Divorce and parenting issues

My wife and I have some long time friends that just divorced. They have an 11 year old son that they will share custody of. Their divorce while not bat-shit crazy, hasn’t been that amicable, but they did come to terms on the divorce and the custody arrangement, and they both care deeply for their kid.

The husband recently unfriended and blocked his now ex-wife on Facebook, primarily because he doesn’t believe that what he does in his personal life isn’t really any of her business anymore. He has also started dating again, and doesn’t want he to be stalking him on FB.

Within a few days of unfriending her and blocking her, she sent him a text message asking why she was blocked from seeing his FB profile. He has decided to just ignore her. A few days later she asked him again via text why she was blocked. When he didn’t respond again, she replied that he was not to post any pictures of their son on his Facebook feed since she would not be able to see them and not be able to determine if they were appropriate or not.

While we are trying to maintain friendships with both of them, this seems over the top by the ex-wife. I can completely understand why he would want privacy over his social media postings from his ex-wife.

Also, if she needed to have that much control over what happens to her son, she should have sued for full custody with no visitation rights by the father. But she didn’t and wouldn’t have won even if she had tried.

I say the husband has every right to ignore her demand for full transparency regarding their son.


Of course he does. “I blocked you on Facebook because go fuck yourself” is a perfect response.

Really?!! I’m astounded you actually believe that.

Divorced or not, they are both still the parents of that kid, and both need total transparency for the good of the child.

I’m tired of people using kids as weapons to lash out at their ex partners. The only important consideration is, what is best of the child? What is best for the child is to have two parents who are communicating and totally in tune with what is going on with him.

She can wait for 2 years until her son is old enough to decide for himself if he wants to join the old people who use FB.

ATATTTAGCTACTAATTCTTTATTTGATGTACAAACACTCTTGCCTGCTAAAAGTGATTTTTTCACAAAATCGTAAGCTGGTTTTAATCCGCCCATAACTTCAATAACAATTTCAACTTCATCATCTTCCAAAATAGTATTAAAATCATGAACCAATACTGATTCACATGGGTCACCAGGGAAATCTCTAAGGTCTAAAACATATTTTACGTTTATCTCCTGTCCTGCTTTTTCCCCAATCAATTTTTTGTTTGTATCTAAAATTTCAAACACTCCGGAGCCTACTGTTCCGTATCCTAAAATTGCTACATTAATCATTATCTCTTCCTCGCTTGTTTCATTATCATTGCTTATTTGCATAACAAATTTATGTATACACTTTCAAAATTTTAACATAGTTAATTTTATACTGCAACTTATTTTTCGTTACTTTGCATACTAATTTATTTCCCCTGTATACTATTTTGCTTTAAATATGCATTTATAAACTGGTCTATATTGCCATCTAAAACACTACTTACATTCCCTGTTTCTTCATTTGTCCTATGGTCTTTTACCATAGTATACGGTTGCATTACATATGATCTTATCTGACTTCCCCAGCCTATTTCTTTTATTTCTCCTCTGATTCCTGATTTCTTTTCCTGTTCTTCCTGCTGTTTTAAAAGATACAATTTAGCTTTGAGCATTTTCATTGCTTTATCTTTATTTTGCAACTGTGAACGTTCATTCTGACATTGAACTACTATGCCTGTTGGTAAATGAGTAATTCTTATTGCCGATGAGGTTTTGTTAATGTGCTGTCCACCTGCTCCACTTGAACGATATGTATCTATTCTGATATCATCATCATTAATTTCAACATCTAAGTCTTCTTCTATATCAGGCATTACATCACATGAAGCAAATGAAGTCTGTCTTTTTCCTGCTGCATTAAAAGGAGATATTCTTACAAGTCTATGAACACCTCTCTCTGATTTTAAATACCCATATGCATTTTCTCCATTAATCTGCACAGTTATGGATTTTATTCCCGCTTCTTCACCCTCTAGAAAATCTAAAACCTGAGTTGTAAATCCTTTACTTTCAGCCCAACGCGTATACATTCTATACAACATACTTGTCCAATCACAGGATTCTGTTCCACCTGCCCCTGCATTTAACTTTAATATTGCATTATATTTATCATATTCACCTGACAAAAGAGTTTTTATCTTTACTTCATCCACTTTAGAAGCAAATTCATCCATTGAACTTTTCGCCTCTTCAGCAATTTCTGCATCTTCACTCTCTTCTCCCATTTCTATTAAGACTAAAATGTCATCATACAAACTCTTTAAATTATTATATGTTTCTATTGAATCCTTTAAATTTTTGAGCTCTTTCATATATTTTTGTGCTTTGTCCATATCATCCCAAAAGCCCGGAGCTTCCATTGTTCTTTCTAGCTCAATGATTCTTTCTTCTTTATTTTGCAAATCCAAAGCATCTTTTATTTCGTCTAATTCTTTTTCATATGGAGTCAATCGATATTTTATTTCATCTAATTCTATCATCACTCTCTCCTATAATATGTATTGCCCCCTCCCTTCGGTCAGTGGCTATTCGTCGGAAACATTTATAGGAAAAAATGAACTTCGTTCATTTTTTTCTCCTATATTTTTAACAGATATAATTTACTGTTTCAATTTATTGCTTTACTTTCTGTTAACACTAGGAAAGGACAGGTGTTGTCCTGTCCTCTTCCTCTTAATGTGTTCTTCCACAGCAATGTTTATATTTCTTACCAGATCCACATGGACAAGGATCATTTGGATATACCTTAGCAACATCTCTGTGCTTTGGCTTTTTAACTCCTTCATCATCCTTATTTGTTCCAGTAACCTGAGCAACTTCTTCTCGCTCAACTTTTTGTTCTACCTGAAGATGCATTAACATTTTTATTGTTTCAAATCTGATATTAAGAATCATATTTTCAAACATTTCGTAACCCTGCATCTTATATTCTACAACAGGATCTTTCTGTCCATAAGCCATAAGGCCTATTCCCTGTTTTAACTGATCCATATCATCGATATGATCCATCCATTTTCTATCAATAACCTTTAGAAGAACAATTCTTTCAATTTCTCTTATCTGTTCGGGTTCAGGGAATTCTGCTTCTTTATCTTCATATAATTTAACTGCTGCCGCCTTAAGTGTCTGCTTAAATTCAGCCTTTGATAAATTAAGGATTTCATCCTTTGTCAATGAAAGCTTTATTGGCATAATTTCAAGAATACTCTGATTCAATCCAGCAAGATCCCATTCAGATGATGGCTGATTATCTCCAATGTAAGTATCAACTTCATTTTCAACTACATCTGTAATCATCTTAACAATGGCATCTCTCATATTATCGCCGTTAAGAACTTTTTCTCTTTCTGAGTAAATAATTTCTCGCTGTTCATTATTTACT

Else she can get a snapchat account.

I don’t think “total transparency” requires being Facebook friends.

That’s either being controlling or using the kid as a pawn in the divorce. But neither one is good.

That seems very reasonable. He could even reply to her with the exact same demand. That she is also not allowed to post any pictures of the kid without his permission. Whether she’s using the kid as a pawn, being controlling or trying to keep him in her life (by regaining access to his FB page), it’s a two way street. It wouldn’t surprise me in the least if she denies him the same privileges she’s asking for.

If he really wanted to, he could unblock/re-friend her, but then block her from all (or almost all) facebook posts he makes going forward. It’s easy to set it up to do that and may keep her at bay. Especially since with her totally blocked, she’ll just find another way to watch his page. This way, she’ll only see what he wants her to see.

PS, if he went that route, he may consider similarly blocking any friends that she spends a lot of time with as well.
One last thing: How recent is the divorce? If this happened in the last 6 months or a year, she (and probably him) may just need to time to cool down. After a year or two they’ll stop being at all concerned about what the other is doing.

The idea that she needs to see his facebook feed as a means to determine the appropriateness of the father/son activities is insane. Dad is doing nothing wrong here. If Dad says “I’m taking sonny fishing.” and she requires a picture of them holding a fish to be published on the internet, then she needs to get a grip.

My ex eventually got the message that I have no interest in being friends with her or to have conversations with her. Occasionally she still tries to initiate a conversation with me or bait me into an irrelevant argument. If it’s not about our children I will not engage or interact with her at all, that seems to work pretty well.

Your friend is under no obligation to carry on her wishes in regards to Facebook, it’s none of her business anymore, some people get angry when they lose control over others.

Yes, that would be best. But he can’t have that - his parents are divorced.

‘I don’t trust your judgment about what pictures you post on Facebook’ is rather far from being totally in tune. The only thing the ex-wife needs to have communicated is “we’re divorced - it’s none of your damn business what I post on Facebook”.